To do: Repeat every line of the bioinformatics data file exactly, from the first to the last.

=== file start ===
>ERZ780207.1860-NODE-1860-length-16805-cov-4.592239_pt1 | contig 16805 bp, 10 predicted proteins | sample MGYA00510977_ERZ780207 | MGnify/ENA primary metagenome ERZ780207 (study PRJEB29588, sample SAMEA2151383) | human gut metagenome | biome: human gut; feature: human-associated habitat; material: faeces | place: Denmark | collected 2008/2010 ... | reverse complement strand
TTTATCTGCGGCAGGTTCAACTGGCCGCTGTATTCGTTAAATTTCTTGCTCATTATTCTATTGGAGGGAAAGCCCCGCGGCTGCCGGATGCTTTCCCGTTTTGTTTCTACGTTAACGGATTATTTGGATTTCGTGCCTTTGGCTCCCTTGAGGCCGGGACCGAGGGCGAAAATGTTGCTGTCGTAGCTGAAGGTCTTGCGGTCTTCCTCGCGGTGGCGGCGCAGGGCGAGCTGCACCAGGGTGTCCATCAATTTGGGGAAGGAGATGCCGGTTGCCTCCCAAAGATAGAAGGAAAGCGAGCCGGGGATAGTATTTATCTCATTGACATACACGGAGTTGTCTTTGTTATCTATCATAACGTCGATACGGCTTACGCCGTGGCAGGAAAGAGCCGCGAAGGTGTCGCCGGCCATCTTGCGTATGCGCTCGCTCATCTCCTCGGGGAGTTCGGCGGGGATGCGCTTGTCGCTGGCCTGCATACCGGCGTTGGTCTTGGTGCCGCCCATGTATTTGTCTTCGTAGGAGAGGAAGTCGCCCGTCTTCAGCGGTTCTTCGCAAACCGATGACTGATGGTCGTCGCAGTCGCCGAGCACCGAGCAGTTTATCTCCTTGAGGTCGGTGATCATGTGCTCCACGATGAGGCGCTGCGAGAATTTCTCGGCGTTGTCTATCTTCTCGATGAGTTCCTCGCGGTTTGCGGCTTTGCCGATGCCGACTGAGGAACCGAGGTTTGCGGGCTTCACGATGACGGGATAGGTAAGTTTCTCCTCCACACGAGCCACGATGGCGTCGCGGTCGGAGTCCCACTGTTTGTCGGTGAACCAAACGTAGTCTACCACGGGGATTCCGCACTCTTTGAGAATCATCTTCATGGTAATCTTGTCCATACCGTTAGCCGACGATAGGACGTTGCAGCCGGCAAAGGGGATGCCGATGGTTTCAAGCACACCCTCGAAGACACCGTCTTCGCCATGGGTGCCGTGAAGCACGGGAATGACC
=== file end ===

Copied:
>ERZ780207.1860-NODE-1860-length-16805-cov-4.592239_pt1 | contig 16805 bp, 10 predicted proteins | sample MGYA00510977_ERZ780207 | MGnify/ENA primary metagenome ERZ780207 (study PRJEB29588, sample SAMEA2151383) | human gut metagenome | biome: human gut; feature: human-associated habitat; material: faeces | place: Denmark | collected 2008/2010 ... | reverse complement strand
TTTATCTGCGGCAGGTTCAACTGGCCGCTGTATTCGTTAAATTTCTTGCTCATTATTCTATTGGAGGGAAAGCCCCGCGGCTGCCGGATGCTTTCCCGTTTTGTTTCTACGTTAACGGATTATTTGGATTTCGTGCCTTTGGCTCCCTTGAGGCCGGGACCGAGGGCGAAAATGTTGCTGTCGTAGCTGAAGGTCTTGCGGTCTTCCTCGCGGTGGCGGCGCAGGGCGAGCTGCACCAGGGTGTCCATCAATTTGGGGAAGGAGATGCCGGTTGCCTCCCAAAGATAGAAGGAAAGCGAGCCGGGGATAGTATTTATCTCATTGACATACACGGAGTTGTCTTTGTTATCTATCATAACGTCGATACGGCTTACGCCGTGGCAGGAAAGAGCCGCGAAGGTGTCGCCGGCCATCTTGCGTATGCGCTCGCTCATCTCCTCGGGGAGTTCGGCGGGGATGCGCTTGTCGCTGGCCTGCATACCGGCGTTGGTCTTGGTGCCGCCCATGTATTTGTCTTCGTAGGAGAGGAAGTCGCCCGTCTTCAGCGGTTCTTCGCAAACCGATGACTGATGGTCGTCGCAGTCGCCGAGCACCGAGCAGTTTATCTCCTTGAGGTCGGTGATCATGTGCTCCACGATGAGGCGCTGCGAGAATTTCTCGGCGTTGTCTATCTTCTCGATGAGTTCCTCGCGGTTTGCGGCTTTGCCGATGCCGACTGAGGAACCGAGGTTTGCGGGCTTCACGATGACGGGATAGGTAAGTTTCTCCTCCACACGAGCCACGATGGCGTCGCGGTCGGAGTCCCACTGTTTGTCGGTGAACCAAACGTAGTCTACCACGGGGATTCCGCACTCTTTGAGAATCATCTTCATGGTAATCTTGTCCATACCGTTAGCCGACGATAGGACGTTGCAGCCGGCAAAGGGGATGCCGATGGTTTCAAGCACACCCTCGAAGACACCGTCTTCGCCATGGGTGCCGTGAAGCACGGGAATGACC